Volkswagen Caravelle MPV (2015-2021)
"The VW Caravelle's boxy van-like looks bring van-like practicality thanks to a hugely spacious cabin"
- Diesels offer impressive economy
- Good-quality interior
- Spacious cabin
- Boxy shape
- Ride is uncomfortable
- Cheaper alternatives available
Volkswagen has been synonymous with van production since the 1950s. During the Sixties, certain VW vans found favour with the ‘peace and love’ movement, and that association has helped create a remarkable following for them ever since.
Today’s Volkswagen van is a very different beast. The rugged simplicity of the original ‘Type 2’ van has given way to the upmarket, even luxury, feel of the latest Volkswagen Caravelle. Even the price tag of today’s Caravelle is a world away from the original – you’ll pay more than £37,000 for even the most basic model.
For that money, however, you’ll get one of the most spacious and comfortable people carriers in the business, with up to seven seats, a huge boot and – whisper it quietly – surprisingly good looks. We say that because behind the Caravelle’s luxurious fittings is actually a far more humble Transporter van.
Four engines are available, and you can choose between short or long-wheelbase and front or four-wheel drive. Of the two trims on offer, the Caravelle SE provides plenty of equipment as standard, although the Caravelle Executive is the one to go for if you’re looking for the VIP experience.
MPG, running costs & CO2
Whichever diesel version of the Caravelle you choose, the official fuel economy is around the mid-40mpg mark. The lower power 148bhp engine is slightly more efficient around town, but by the time the official consumption figure is calculated there’s less of a difference. There’s a slight penalty for choosing a four-wheel drive version, and models with an automatic gearbox are slightly more economical than manual models.
Depending on the version you choose, CO2 emissions range from 161 and 176g/km, meaning you’ll pay between £180 and £205 respectively in road tax.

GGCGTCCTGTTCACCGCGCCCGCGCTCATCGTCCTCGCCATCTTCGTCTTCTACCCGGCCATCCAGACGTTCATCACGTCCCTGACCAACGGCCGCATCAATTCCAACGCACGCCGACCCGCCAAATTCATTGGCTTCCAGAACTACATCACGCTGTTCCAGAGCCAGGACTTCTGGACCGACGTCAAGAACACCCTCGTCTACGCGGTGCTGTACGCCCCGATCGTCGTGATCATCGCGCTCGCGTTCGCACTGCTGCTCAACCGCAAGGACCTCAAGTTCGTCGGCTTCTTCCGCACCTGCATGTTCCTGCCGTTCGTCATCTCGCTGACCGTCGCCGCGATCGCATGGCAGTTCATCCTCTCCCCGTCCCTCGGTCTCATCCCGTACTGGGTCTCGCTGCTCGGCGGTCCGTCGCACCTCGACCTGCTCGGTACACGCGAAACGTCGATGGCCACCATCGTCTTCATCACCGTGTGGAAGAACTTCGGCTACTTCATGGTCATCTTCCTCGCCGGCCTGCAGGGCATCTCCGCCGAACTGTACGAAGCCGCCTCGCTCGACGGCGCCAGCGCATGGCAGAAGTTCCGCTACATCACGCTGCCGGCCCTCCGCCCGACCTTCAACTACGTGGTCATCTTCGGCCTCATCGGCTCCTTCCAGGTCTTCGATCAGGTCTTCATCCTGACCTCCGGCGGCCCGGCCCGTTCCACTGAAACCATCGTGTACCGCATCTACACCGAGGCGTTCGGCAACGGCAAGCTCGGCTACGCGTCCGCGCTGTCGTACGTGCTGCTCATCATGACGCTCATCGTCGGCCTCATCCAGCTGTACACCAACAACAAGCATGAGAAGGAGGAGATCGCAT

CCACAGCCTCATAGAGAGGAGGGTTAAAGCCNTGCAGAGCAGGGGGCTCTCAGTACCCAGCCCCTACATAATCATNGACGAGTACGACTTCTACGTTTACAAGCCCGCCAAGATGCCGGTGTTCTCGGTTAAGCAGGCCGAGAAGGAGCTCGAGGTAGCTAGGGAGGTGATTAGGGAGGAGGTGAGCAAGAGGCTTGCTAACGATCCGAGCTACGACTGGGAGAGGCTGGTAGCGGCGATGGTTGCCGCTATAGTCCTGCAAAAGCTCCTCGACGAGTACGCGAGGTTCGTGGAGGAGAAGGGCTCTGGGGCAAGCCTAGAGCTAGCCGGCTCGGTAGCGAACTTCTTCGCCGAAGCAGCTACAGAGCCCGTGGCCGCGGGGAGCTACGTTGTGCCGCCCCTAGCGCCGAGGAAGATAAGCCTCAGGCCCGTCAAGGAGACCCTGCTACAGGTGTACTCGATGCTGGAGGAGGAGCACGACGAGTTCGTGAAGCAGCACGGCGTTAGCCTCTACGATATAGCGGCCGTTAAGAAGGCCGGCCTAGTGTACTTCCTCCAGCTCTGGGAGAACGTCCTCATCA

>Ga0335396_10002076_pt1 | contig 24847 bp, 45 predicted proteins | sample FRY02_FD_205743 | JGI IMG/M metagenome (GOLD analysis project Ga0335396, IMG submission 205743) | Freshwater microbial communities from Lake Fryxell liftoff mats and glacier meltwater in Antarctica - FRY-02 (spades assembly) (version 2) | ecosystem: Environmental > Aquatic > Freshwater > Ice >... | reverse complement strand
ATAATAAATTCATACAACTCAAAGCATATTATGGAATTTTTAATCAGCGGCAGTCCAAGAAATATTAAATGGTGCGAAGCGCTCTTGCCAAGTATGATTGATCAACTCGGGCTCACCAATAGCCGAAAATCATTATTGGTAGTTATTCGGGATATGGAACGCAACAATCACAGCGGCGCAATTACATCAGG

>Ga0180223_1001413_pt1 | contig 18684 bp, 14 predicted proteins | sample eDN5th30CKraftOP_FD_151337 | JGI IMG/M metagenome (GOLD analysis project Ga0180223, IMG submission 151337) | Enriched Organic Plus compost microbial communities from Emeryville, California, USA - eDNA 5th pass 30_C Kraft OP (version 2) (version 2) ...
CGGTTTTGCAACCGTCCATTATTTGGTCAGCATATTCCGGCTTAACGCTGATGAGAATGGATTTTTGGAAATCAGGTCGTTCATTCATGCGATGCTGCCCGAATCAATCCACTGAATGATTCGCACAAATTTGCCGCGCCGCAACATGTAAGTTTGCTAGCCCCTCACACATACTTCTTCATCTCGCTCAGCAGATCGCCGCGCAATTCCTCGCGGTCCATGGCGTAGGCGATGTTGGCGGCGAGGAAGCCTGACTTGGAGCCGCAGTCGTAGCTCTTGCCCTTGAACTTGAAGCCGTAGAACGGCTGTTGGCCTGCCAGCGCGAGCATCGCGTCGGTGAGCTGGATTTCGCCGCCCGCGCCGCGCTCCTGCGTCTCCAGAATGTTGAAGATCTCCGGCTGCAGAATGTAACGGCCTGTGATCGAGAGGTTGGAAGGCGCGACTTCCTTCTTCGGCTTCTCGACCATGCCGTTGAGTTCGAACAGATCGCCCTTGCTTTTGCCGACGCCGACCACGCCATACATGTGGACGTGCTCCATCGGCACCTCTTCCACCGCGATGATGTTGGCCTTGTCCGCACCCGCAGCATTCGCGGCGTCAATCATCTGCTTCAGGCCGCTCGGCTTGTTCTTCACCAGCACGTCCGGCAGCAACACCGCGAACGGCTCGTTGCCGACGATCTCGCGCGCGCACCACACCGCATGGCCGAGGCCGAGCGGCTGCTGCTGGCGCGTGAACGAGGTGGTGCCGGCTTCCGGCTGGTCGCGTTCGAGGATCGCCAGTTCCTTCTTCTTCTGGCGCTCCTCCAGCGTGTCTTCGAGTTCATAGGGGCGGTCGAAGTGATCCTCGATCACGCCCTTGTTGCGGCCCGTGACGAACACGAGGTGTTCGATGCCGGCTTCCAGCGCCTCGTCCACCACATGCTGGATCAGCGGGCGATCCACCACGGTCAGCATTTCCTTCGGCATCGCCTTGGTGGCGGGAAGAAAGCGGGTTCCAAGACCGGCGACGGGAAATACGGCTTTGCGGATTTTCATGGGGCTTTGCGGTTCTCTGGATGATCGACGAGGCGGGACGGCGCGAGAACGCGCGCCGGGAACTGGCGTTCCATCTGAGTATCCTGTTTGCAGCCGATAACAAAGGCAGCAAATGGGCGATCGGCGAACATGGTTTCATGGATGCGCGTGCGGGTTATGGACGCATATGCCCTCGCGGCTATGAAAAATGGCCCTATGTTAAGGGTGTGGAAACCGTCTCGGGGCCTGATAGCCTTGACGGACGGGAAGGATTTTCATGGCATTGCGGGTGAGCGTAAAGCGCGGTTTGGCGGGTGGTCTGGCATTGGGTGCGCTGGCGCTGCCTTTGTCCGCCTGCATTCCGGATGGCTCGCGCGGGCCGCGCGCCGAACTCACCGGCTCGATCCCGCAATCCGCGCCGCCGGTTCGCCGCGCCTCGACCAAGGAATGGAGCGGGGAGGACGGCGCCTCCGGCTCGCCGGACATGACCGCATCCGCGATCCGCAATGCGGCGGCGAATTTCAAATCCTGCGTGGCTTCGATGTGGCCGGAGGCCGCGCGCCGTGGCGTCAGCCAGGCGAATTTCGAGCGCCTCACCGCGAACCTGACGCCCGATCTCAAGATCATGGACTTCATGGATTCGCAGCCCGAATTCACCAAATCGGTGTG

It’s worth bearing in mind that for the Caravelle to achieve Euro 6 emissions standard, it’ll need topping up with AdBlue, a fluid that removes some of the vehicle’s pollutants.
There are also two petrol-engined versions, but with no real increase in performance and significantly worse fuel consumption, they’re hard to recommend.
Engines, drive & performance
It only really makes sense to consider one of the two diesel engines available for the Caravelle. Both are 2.0-litres, but one is badged as TDI, the other as BiTDI. The former produces 148bhp and allows the Caravelle to accelerate from 0-62mph in 13 seconds. The latter makes 201bhp cutting that 0-62mph figure to 10 seconds.
Owners with an eye on economy should choose the 148bhp TDI version as it provides decent punch for overtaking and is smooth at motorway speeds. Those looking for an even quieter drive should look at the more powerful BiTDI engine, which is very quiet, even when fully loaded with passengers and luggage.
Both engines can be specified with either a six-speed manual or seven-speed DSG automatic gearbox, but those looking for grip-enhancing four-wheel drive will have to opt for the more powerful BiTDI engine.
At all speeds, the Caravelle feels safe and stable – and remarkably agile considering it’s essentially a big van. The drawback is the steering, which feels pretty vague and imprecise.